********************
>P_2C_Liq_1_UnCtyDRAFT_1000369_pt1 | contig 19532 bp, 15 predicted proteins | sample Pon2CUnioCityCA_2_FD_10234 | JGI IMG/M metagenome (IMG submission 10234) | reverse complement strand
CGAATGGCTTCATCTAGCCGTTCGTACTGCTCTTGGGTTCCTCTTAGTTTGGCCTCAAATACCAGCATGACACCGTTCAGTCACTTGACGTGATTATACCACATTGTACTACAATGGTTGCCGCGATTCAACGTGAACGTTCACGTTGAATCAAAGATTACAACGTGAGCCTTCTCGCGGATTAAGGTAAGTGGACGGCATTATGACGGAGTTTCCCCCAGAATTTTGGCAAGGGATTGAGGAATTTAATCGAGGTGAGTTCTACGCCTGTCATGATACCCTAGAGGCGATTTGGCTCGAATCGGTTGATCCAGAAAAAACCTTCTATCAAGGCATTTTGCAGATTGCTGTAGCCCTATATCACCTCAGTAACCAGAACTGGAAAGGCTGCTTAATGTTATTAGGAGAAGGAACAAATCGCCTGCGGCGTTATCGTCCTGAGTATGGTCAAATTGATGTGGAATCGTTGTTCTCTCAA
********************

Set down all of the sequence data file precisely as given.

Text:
>P_2C_Liq_1_UnCtyDRAFT_1000369_pt1 | contig 19532 bp, 15 predicted proteins | sample Pon2CUnioCityCA_2_FD_10234 | JGI IMG/M metagenome (IMG submission 10234) | reverse complement strand
CGAATGGCTTCATCTAGCCGTTCGTACTGCTCTTGGGTTCCTCTTAGTTTGGCCTCAAATACCAGCATGACACCGTTCAGTCACTTGACGTGATTATACCACATTGTACTACAATGGTTGCCGCGATTCAACGTGAACGTTCACGTTGAATCAAAGATTACAACGTGAGCCTTCTCGCGGATTAAGGTAAGTGGACGGCATTATGACGGAGTTTCCCCCAGAATTTTGGCAAGGGATTGAGGAATTTAATCGAGGTGAGTTCTACGCCTGTCATGATACCCTAGAGGCGATTTGGCTCGAATCGGTTGATCCAGAAAAAACCTTCTATCAAGGCATTTTGCAGATTGCTGTAGCCCTATATCACCTCAGTAACCAGAACTGGAAAGGCTGCTTAATGTTATTAGGAGAAGGAACAAATCGCCTGCGGCGTTATCGTCCTGAGTATGGTCAAATTGATGTGGAATCGTTGTTCTCTCAA